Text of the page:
Making Peace Vigil

Standing up for peace


Posted by strattof on July 7, 2016

Canada is a superpower in the global mining industry, with 75% of the world’s mining companies headquartered in Canada. Some of the mines owned by these companies are located in Canada, while others are in the Global South. Together, they contribute over $50 billion annually to Canada’s Gross Domestic Product.

A number of these mining companies have been irresponsible in their mining practices, leading to environmental degradation. Some have also been implicated in major human rights violations. Their practices include:

  • Developing mines without adequate consultation and in violation of the rights of Indigenous peoples
  • Doing irreparable environmental damage
  • Engaging in corrupt practices and intimidation tactics
  • Contributing directly or indirectly to violence
  • Plundering resources without adequate compensation


  1. HUDBAY 


For over 85 years, HudBay smelted copper in Flin Flon in what Mining Watch Canada describes as “one of the dirtiest facilities in Canada in terms of emissions.” When studies showed a high concentration of heavy metals in the soil and vegetables in the Flin Flon area and elevated levels of lead in the blood of children, HudBay claimed that health risks were “negligible.” As HudBay also said, everything it did was legal.

In 2010, after the federal government tightened environmental regulations, HudBay closed down the smelter. While residents of Flin Flon are no longer breathing in pollutants, they are still being exposed to toxins through dust, soil, and food grown locally.


Without the consent of the Mathias Columb Cree Nation, HudBay has been operating on their territory for almost a century, harvesting billions of tonnes of copper with no compensation and polluting the land and water. In 2014, when the community held protest rallies, HudBay filed a court injunction banning community members from anywhere HudBay has an interest and filing a $400 million lawsuit.


Indigenous Guatemalans are currently suing HudBay over human rights abuses:

  • The gang-rape of 11 women by mining company security personnel, police, and military personnel during the forced eviction from their homes and farms in 2007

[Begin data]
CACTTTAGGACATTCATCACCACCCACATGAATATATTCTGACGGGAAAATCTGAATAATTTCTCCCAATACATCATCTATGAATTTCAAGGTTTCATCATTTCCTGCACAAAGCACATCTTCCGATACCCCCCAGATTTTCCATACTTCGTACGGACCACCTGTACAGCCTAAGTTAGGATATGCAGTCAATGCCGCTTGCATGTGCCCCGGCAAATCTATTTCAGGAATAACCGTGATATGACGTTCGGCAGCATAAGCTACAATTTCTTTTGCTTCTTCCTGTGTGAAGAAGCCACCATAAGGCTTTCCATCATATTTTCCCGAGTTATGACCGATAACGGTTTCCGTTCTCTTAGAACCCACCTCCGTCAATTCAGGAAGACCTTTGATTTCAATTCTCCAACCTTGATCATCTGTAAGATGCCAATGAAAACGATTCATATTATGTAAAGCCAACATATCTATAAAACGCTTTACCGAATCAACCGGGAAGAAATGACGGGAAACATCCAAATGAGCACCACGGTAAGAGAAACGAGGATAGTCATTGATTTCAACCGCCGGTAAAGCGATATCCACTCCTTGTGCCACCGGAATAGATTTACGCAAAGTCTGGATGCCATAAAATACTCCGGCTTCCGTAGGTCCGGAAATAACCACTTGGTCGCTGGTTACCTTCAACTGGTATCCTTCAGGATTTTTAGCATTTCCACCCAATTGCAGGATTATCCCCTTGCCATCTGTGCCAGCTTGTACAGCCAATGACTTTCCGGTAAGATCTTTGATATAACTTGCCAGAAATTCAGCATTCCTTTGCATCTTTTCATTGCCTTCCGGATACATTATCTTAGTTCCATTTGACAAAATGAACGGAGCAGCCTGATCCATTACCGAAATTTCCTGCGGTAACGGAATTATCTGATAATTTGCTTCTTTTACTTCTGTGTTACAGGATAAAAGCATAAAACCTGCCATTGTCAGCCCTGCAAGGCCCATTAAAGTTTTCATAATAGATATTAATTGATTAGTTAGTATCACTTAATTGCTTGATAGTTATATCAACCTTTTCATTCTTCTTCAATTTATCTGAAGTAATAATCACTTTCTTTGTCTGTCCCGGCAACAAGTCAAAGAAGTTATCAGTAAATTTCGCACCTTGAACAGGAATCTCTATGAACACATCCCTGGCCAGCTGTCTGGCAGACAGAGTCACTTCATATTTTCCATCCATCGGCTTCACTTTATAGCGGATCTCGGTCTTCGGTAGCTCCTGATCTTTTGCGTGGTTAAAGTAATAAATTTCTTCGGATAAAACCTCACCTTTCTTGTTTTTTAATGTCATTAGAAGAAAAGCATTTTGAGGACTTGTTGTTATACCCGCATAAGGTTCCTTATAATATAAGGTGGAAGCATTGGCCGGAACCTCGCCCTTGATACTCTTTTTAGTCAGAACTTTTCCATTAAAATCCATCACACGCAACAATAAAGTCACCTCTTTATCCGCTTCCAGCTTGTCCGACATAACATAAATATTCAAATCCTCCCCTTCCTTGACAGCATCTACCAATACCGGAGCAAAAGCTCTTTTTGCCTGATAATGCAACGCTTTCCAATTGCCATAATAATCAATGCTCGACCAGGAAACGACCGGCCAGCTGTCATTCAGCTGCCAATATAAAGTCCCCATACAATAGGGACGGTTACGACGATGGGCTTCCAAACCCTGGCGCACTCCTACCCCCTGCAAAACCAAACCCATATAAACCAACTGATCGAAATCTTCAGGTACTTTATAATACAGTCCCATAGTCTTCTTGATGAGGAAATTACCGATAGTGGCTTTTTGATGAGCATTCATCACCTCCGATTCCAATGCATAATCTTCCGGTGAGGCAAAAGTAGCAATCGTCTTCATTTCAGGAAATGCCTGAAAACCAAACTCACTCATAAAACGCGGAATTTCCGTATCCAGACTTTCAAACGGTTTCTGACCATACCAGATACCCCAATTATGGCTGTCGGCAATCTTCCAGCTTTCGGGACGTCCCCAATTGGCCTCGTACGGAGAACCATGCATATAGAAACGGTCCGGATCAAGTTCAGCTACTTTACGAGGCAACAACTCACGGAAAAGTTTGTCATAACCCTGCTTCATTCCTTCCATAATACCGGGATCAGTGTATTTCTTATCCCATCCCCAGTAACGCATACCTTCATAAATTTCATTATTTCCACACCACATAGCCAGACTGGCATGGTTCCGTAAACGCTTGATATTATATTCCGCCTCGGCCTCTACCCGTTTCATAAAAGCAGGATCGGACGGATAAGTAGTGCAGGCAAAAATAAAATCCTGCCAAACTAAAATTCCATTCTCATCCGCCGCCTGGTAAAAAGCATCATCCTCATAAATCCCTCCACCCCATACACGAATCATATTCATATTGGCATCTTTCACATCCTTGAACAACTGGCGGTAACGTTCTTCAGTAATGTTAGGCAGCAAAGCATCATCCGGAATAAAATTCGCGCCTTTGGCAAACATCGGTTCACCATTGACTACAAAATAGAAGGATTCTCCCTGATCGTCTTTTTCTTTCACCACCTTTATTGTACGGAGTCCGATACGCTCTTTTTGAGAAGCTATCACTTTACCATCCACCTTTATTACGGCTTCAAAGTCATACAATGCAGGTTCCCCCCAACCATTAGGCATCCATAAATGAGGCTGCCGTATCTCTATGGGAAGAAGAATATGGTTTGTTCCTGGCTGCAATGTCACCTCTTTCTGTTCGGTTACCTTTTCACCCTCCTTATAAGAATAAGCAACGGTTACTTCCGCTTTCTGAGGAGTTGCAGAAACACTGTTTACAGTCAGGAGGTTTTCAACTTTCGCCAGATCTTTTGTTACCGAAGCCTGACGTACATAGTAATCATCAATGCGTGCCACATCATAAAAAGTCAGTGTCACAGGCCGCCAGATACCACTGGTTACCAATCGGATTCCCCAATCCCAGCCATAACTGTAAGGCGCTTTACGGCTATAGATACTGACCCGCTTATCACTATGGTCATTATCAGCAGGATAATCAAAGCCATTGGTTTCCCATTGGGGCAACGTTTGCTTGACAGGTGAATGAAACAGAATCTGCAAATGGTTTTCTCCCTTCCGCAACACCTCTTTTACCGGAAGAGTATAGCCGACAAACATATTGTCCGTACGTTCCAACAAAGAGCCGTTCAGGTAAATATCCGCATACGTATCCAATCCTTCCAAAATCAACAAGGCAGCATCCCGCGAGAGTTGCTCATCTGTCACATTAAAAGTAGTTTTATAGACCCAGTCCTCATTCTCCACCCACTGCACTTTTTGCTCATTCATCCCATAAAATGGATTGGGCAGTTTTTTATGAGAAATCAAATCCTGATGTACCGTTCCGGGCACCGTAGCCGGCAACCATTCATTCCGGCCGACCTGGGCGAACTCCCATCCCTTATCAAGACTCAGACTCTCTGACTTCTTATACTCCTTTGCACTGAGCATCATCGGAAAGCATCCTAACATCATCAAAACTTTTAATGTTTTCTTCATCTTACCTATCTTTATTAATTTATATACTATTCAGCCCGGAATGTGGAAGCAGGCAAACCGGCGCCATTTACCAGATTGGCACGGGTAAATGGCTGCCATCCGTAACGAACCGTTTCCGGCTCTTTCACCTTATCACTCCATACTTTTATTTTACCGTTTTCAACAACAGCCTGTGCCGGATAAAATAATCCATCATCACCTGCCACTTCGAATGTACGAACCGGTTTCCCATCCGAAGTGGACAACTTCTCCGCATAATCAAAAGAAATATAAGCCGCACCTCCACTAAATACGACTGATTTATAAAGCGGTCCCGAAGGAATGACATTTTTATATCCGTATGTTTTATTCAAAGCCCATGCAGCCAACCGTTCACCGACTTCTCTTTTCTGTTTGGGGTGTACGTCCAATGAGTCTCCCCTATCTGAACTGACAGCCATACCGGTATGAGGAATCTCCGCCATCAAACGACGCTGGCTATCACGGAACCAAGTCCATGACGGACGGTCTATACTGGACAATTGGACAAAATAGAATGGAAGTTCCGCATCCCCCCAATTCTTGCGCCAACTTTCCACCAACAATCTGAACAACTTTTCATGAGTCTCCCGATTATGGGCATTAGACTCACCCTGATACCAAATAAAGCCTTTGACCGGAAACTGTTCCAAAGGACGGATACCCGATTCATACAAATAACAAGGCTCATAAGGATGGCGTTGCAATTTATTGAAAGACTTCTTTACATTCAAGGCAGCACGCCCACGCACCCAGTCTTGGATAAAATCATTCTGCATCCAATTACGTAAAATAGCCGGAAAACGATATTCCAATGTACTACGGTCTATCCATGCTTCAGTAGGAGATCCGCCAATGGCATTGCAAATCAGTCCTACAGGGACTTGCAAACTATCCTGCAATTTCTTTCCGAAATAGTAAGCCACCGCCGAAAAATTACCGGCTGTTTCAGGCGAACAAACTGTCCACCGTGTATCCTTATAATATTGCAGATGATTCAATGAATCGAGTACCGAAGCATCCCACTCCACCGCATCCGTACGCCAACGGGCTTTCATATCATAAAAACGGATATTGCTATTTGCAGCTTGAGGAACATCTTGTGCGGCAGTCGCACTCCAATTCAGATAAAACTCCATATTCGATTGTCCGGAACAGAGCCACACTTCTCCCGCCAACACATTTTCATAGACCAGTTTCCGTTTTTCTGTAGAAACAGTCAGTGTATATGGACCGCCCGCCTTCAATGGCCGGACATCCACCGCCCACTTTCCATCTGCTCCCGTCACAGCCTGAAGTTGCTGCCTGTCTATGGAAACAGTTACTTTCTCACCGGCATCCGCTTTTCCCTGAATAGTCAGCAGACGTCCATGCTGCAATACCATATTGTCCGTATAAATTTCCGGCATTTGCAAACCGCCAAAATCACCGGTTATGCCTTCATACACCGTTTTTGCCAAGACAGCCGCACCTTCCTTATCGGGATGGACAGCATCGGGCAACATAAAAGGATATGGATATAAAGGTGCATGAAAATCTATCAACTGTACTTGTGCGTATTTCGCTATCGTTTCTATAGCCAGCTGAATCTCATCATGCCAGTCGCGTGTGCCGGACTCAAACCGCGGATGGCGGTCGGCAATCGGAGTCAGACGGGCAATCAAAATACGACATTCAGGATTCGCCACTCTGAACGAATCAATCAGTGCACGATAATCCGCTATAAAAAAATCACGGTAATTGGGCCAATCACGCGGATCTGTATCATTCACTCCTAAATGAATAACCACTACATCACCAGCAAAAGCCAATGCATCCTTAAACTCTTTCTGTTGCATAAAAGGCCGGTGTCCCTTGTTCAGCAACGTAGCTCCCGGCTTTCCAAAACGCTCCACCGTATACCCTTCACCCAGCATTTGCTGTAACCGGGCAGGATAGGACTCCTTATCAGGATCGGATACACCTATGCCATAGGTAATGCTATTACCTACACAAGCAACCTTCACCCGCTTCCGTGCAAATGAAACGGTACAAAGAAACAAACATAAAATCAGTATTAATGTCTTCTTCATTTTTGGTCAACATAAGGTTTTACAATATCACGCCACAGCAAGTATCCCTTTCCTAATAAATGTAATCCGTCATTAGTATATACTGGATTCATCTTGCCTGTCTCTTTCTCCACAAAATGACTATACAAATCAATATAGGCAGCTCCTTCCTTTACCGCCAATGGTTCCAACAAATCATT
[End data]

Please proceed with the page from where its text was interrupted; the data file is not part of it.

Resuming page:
• The brutal murder of Adolfo Ich, a community leader and teacher who was hacked by machetes and shot by mining company security in 2009
  • The shooting and paralyzing of German Chub by mining company security in 2009

The case is currently before Ontario’s Superior Court of Justice. It is the first time such a case has been heard in Canada.


Headquartered in Toronto, Barrick Gold is the world’s largest gold mining company, with mines on five continents. Like HudBay, Barrick has built up a legacy of environmental crimes, human rights violations, and abusive legal tactics. For example:


  • Barrick’s Porgera mine dumps more than 16,000 tons of toxic waste into the Porgera River, every day. Indigenous peoples rely on the river for drinking water and bathing.
  • The mine has three vast dumps of waste rock that cover large tracts of land, reducing the amount of land available for farming.
  • Women and girls living near the mine have been brutally raped by Barrick security guards.
  • Over the past decade, these same guards have killed up to 14 men living in the area.


  • In 2010, Barrick Gold threatened to sue the publisher and authors of Imperial Canada Inc. for “substantial damages” if publication of the book went ahead. The book examines “the harmful consequences of [Canada’s] ultra-permissive laws regarding the extractive industry.” The book was, after some delay, published.


Earlier this year, Prime Minister Trudeau claimed that Canada is “without some of the baggage that so many other Western countries have — either colonial pasts or perceptions of American imperialism.”

In fact, when it comes to mining (as well as in a multitude of other ways), Canada has plenty of both kinds of baggage.


  • Watch Flin Flon Flim Flam, a movie about Hudbay, a mining company headquartered in Flin Flon, Manitoba, available on you tube:
  • Visit the website of Mining Watch Canada:
  • Read Imperial Canada Inc.: Legal Haven of Choice for the World’s Mining Industries, by Alain Deneault and William Sacher, available at Regina Public Library



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